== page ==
12 p.m. -- “You all look really lovely in this bleak parking lot,” vocalist and guitarist Danny Miller, of rising alt rock group Lewis Del Mar, told the crowd as his band opened the fest. The Rockaway natives made sure to flesh out the thin audience with several of their friends, who they waved to and shouted out during the set. Regardless of the early time slot, the duo didn't let their moment go to waste and delivered a set brimming with energy and dynamism as Miller sang with aggressive grit. In one instance, he even threw his mic stand to the side of the stage, though later said, “I’m really not an angry person.” Nor does he have any reason to be: the duo’s self-titled debut full-length drops this week, and plenty of positivity lies ahead.
12:15 p.m. -- Just after the doors to festival opened, several teenagers sprinted through the lot, making a beeline for the main stage to claim their territory for Kanye’s headlining set later in the evening.
1:15 p.m. -- Caroline Polachek and Patrick Wimberly -- the duo known as Chairlift -- stepped on stage in matching white trench coats. Polachek soon stripped hers off, though, as her constant strutting around stage had her working up a sweat despite the cold temperatures. She graced the crowd both with her dance moves and ethereal vocals, later mentioning how impressed she was to see everyone “turning up on a Sunday for smooth jazz.” While the duo naturally worked their hit “Bruises” into the set, their newer tracks illustrated their evolution beyond the 2008 breakout track.
2:00 p.m. -- The Temper Trap took the main stage and were greeted by an unusually large crowd for an early Sunday set. Considering a large portion of the crowd consisted of loyal Kanye fans, the indie rockers had their work cut out for them in terms of winning the first several rows over -- which is exactly what they did. While they had a rough go rousing the crowd with opening track “Love Lost” and the more lively “Science of Fear” (both of which were excellently executed, regardless), by the time they dove into “Sweet Disposition” the audience was all in.
2:20 p.m. -- As the crowd continued to grow in front of the main stage, attendees played I Spy from afar. Many pointed out how easy it was to spot Kanye’s fans, since the masses who bought ‘Ye’s highlighter-colored merch so clearly stood out. Even with five lines at the merch table dedicated solely to Kanye's clothing, fans were still waiting in an hour-long line for Pablo shirts and sweatshirts.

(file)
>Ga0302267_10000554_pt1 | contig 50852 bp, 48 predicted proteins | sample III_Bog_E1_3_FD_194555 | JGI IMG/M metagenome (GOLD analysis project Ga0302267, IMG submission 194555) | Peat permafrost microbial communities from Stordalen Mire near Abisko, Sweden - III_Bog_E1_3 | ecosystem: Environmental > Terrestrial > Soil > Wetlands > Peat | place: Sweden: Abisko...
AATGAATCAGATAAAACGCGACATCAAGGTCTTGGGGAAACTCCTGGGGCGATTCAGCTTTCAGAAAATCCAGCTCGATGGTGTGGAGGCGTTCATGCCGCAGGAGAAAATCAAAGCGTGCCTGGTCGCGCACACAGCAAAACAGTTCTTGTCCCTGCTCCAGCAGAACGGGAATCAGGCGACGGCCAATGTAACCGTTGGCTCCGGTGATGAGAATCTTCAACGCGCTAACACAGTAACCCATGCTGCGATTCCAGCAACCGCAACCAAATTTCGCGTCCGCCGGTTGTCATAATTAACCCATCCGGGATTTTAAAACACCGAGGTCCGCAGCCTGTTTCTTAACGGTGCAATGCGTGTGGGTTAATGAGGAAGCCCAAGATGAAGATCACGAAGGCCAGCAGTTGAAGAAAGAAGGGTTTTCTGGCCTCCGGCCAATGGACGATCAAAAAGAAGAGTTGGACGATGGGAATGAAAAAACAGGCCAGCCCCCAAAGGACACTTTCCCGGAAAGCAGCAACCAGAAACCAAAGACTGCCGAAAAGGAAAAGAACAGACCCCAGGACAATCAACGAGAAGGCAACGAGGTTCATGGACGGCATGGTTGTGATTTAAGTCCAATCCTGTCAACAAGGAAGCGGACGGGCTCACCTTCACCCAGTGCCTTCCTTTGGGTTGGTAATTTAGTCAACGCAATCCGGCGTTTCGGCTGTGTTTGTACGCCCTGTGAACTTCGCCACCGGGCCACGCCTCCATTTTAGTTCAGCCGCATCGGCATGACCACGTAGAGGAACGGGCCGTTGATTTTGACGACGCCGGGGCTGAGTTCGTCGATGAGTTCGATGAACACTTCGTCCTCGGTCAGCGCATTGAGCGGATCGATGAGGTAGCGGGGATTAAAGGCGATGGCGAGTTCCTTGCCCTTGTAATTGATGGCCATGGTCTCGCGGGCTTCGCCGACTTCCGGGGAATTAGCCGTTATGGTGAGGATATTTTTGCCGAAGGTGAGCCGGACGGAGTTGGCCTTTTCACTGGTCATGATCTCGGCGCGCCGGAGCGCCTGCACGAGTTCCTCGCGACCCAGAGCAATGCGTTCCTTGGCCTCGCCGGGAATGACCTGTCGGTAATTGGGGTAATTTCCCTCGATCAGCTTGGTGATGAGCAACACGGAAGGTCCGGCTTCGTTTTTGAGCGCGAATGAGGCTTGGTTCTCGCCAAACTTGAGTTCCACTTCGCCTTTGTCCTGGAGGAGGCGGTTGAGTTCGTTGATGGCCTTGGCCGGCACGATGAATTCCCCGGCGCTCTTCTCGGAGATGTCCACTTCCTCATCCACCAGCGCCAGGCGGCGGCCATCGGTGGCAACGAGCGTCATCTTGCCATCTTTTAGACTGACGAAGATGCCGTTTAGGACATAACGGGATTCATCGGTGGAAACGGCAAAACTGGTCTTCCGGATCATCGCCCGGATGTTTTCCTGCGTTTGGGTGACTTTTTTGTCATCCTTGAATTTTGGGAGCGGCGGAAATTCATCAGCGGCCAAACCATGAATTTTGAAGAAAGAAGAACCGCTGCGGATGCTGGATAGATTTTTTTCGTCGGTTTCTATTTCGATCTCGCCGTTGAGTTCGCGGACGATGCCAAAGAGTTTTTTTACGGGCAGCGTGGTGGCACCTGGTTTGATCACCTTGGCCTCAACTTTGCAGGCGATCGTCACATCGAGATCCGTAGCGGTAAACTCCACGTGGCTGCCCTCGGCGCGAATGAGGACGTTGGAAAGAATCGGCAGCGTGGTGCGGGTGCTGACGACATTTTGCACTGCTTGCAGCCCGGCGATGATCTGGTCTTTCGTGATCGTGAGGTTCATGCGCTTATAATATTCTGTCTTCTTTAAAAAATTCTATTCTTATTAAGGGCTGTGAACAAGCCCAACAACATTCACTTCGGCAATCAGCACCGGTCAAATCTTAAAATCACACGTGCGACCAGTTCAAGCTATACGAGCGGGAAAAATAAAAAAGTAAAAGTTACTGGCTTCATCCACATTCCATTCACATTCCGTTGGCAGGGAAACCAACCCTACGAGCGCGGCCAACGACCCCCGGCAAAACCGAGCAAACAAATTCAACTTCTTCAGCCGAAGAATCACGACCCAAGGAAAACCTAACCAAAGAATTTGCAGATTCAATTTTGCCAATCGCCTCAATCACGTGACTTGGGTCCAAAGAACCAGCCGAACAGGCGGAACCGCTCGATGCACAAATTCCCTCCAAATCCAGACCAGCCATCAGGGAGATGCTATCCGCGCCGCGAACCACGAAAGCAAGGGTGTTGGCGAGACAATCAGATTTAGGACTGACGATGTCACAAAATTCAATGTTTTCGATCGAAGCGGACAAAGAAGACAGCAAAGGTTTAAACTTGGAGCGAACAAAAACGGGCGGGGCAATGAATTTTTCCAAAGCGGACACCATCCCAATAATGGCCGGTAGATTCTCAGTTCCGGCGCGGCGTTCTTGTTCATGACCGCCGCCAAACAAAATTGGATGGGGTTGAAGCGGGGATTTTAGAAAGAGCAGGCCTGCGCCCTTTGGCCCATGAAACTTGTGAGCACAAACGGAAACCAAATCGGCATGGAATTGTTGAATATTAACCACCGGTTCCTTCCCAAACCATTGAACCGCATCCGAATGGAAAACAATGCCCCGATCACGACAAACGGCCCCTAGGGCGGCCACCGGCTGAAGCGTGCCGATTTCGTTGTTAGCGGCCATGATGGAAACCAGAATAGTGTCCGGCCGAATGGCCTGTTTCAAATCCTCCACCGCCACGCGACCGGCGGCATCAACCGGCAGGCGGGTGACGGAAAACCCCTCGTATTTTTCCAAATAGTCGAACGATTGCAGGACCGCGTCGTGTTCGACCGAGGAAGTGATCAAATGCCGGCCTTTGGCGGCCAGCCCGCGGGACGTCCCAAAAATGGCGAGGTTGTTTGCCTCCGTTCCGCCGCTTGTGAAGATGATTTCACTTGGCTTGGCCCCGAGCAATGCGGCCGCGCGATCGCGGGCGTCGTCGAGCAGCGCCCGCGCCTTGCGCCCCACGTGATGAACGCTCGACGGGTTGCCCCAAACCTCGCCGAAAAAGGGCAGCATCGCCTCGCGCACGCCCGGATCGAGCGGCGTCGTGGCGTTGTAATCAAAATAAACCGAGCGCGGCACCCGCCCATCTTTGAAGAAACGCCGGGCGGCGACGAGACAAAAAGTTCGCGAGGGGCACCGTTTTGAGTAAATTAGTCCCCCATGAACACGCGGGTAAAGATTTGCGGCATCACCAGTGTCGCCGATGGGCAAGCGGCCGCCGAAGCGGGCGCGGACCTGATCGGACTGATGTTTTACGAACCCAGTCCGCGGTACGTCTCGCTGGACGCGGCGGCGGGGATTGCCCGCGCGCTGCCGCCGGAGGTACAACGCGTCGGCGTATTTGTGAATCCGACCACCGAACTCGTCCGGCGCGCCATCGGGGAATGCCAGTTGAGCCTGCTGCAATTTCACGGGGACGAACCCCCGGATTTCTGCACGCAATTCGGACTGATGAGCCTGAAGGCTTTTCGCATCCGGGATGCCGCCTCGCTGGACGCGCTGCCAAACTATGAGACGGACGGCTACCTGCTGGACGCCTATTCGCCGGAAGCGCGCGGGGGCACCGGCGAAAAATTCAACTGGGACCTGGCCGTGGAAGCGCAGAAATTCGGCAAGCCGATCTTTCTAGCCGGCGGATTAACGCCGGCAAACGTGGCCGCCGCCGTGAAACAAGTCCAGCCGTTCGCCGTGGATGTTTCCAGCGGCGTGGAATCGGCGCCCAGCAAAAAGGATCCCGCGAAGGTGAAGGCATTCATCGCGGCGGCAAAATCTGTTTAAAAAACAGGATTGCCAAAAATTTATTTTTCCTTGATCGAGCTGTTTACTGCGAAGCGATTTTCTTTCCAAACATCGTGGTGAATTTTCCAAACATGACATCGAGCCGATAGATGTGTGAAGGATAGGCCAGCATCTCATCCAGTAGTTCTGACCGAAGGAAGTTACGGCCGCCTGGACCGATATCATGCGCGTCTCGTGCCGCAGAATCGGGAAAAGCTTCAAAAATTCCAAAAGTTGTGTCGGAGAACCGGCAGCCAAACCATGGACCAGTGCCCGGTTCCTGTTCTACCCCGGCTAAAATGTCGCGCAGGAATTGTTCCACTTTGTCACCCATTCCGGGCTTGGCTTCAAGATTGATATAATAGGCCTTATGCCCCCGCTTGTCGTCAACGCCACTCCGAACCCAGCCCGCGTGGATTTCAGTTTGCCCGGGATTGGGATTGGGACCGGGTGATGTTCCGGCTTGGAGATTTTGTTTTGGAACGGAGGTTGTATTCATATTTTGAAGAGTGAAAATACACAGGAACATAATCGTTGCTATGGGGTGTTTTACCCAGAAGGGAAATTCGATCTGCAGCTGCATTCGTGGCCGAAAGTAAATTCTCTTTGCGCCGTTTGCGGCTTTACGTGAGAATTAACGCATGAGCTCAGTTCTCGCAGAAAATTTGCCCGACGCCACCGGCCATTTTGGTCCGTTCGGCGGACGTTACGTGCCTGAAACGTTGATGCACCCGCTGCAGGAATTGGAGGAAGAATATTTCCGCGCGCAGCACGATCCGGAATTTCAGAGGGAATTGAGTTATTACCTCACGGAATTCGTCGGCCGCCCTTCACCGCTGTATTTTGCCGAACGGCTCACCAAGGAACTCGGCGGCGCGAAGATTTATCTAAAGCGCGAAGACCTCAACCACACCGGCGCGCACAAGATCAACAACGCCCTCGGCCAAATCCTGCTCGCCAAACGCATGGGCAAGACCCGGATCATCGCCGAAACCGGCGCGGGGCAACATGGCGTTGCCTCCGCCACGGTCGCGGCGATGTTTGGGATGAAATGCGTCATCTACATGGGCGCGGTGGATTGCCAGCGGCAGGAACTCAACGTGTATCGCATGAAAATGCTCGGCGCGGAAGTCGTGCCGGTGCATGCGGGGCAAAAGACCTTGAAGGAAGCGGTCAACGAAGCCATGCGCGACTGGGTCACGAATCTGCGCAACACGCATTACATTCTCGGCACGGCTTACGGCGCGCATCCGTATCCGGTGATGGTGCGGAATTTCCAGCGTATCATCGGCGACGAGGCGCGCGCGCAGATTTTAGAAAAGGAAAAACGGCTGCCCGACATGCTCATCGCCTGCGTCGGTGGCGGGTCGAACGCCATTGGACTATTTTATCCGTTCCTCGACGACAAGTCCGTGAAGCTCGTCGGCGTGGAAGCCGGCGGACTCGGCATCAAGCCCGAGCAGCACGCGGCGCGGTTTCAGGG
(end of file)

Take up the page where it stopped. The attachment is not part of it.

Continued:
2:45 p.m. -- A veteran artist such as Pusha T surely deserved a later set time, though he didn’t fail to deliver an impressive career-spanning set. As booming bass bled from the speakers, the G.O.O.D. Music president ran through a greatest hits setlist that reminded the crowd of just how many timeless tracks he’s been featured on, from Kanye West’s “Runaway” and “Mercy” to Future’s “Move That Dope” and more. But his own material is just as impressive, even separate from his work with his brother Malice in The Clipse -- "Grindin'" was the only song from the duo that made it into Pusha's set -- and he opened with the intro to his latest album, Darkest Before Dawn, running through several cuts from that release ("Keep Dealing," "Crutches Crosses Caskets," "M.P.A.," "Untouchable") and his 2013 solo debut, My Name Is My Name ("Nosetalgia, "Numbers on the Board") before ending with his latest single, "Drug Dealers Anonymous," walking off stage early as Jay Z's second verse rode out.
3:45 p.m. -- Bryson Tiller brought his R&B stylings to the stage, showing off his skills as both a smooth vocalist and slick MC. He made a point to mention that the day was a “special day” since a year ago exactly he had released his debut studio album, T R A P S O U L. Even with the cause for celebration, the set fell into a bit of a slumber, in part due to Tiller's more laid-back stage presence -- especially when compared to that of other performers throughout the day.
4:40 p.m. -- Ariana Grande -- donning cat ears, of course -- was seen side-stage chanting “We want Mac” along with the crowd, anxiously waiting for her boyfriend Mac Miller’s set to begin. Five minutes later he arrived: Miller sprinted on stage roaring with energy, riding the high that comes along with dropping a new record. The Divine Feminine arrived in mid-September, though Miller kicked off the set with a 2012 favorite, “Loud.” He proceeded to deliver a well-balanced set that teetered between new and old yet timely tracks, like “Donald Trump,” the 2011 track that caught the Republican presidential nominee's ire on several occasions over the years.